Moon Chaser is described as a running game, and while the running isn’t as flashy as, say, parkour, there’s still some skill needed to trek the mountain sides in a race against time. You have a moon, a ninja suit, and the ability to control gravity. Can you use everything at your disposal to make it to your goal before the moon disappears?
You’re a ninja with a unique power – the ability to control your own gravity. He has to make it to his destination before the moon disappears. For what, I can’t say, but that moon is his biggest enemy. Too bad a ninja can’t fight a moon. (Or can he?)
You’re on mountains throughout the entire game, looking to get from one to another in order to make it to your goal. The only problem is you have to get there before the moon disappears (what is he, a werewolf?) and the mountain’s surface is too uneven for you to move fast. You need to use the mountain’s slopes to your advantage in order to make it across faster.
This is where gravity comes into play. At a certain point, you’ll get some hang time, but it’s not about how you go up – it’s about how you come down. While in the air, you have to control your gravity to come down on a slope at the right angle. The better you hit the slope, the faster and further you’ll go when you come back up. A few bad landings and you could see your hopes of beating the moon go up in smoke.
It’s a simple game with no real back story, but it takes a while to master. It’s a DroidHen game, and they’re known to give you a straight-forward experience. While the gameplay doesn’t really evolve much (you get a pair of running shoes here and there), the game will keep your interest as you try and master the mechanics and get a higher score each time.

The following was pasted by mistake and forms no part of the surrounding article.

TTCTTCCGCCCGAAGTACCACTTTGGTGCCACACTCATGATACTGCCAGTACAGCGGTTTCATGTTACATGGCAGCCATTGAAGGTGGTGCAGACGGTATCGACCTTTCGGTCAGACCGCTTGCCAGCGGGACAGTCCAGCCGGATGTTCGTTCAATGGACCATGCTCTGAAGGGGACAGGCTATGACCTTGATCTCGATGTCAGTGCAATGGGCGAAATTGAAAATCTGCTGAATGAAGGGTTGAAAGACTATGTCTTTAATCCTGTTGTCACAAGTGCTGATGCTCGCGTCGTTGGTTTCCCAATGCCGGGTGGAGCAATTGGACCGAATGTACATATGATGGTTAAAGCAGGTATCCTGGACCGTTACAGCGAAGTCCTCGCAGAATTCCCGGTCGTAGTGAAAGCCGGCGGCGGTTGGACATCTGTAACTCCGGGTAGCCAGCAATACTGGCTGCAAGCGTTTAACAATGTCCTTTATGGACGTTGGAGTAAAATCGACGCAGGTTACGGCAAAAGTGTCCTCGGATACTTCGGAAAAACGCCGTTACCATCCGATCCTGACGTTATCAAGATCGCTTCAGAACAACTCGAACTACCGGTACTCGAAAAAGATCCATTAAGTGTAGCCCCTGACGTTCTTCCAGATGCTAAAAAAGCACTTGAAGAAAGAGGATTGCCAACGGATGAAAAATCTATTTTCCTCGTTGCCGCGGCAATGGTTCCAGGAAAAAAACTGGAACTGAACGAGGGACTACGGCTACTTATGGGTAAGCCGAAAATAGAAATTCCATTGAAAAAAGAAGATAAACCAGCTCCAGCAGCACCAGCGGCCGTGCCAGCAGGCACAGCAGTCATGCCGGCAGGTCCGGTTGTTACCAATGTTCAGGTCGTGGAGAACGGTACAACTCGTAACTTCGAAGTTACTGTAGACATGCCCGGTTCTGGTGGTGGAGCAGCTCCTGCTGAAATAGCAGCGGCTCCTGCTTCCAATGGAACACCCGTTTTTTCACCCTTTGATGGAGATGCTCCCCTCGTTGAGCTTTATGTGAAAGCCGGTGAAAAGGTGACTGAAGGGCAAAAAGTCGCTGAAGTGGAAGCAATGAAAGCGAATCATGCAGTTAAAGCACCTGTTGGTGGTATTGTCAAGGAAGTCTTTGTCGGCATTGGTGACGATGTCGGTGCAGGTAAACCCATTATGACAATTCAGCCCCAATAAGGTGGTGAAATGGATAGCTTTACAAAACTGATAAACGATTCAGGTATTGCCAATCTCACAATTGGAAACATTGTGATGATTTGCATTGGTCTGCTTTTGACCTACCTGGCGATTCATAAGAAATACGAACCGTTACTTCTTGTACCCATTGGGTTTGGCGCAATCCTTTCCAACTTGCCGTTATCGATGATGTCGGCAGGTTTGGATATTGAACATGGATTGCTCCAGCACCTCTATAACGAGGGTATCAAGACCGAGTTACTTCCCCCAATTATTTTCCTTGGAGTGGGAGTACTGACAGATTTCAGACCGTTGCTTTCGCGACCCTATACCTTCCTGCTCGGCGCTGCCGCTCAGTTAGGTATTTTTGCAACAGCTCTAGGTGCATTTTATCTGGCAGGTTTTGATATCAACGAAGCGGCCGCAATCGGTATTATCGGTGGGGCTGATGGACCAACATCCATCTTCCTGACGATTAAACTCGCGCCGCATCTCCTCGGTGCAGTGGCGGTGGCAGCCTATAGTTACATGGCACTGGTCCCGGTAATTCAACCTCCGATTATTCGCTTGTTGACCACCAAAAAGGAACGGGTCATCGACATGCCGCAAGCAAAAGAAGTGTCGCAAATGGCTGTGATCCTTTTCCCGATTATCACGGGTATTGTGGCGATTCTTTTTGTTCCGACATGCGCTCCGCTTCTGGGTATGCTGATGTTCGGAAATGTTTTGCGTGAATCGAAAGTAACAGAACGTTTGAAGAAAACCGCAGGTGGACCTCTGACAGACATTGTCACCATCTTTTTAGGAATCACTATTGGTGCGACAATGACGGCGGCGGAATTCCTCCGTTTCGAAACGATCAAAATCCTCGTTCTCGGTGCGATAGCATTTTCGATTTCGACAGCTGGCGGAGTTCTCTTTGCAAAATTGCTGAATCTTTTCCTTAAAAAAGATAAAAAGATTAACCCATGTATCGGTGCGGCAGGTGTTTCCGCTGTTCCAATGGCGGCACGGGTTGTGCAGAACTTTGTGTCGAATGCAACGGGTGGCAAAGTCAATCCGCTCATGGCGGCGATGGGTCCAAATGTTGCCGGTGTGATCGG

It’s a 2D game, but the moon in the background is beautiful and shines bright as clouds and birds fly in front of it. Mountains look decent enough, but there’s nothing here to make me go “omg that’s awesome”. The ninja’s animations are basic, as you’d expect. His headband will wave in the wind as you move along, but doesn’t look as smooth as you might hope. For the type of game it is, though, you don’t need flashy graphics to please the player.
As for sound, it’s quite decent. The music is ninja-esque, if that means anything, and sound effects come up where you’d expect them to. Unfortunately, there’s very little variety when it comes to music.
Like I said before, Moon Chaser is a Droid Hen game, and if you know anything about Droid Hen games, you’ll know that looking for an overabundance of original content is foolish. The replay value lies in the gameplay as they always aim to keep your attention by challenging you to beat your own score. They also have achievements and leaderboards, so you’re not playing for absolutely nothing. I’d love Open Feint support here, but they seem to be allergic to that.
It’s fun, can get addicting, and takes a long time to master. Moon Chaser will keep you busy if you like chasing your best effort. The experience doesn’t vary much from stage to stage, but you forget about that when you’re hell-bent on getting further than you did the last time you played. It’s a free title, too, so it’s worth checking out to see if you like it for yourself. There’s not much substance when it comes to the bells and whistles of other games, but the gameplay alone is king in making this experience worth your time. Find it for free in the Android market.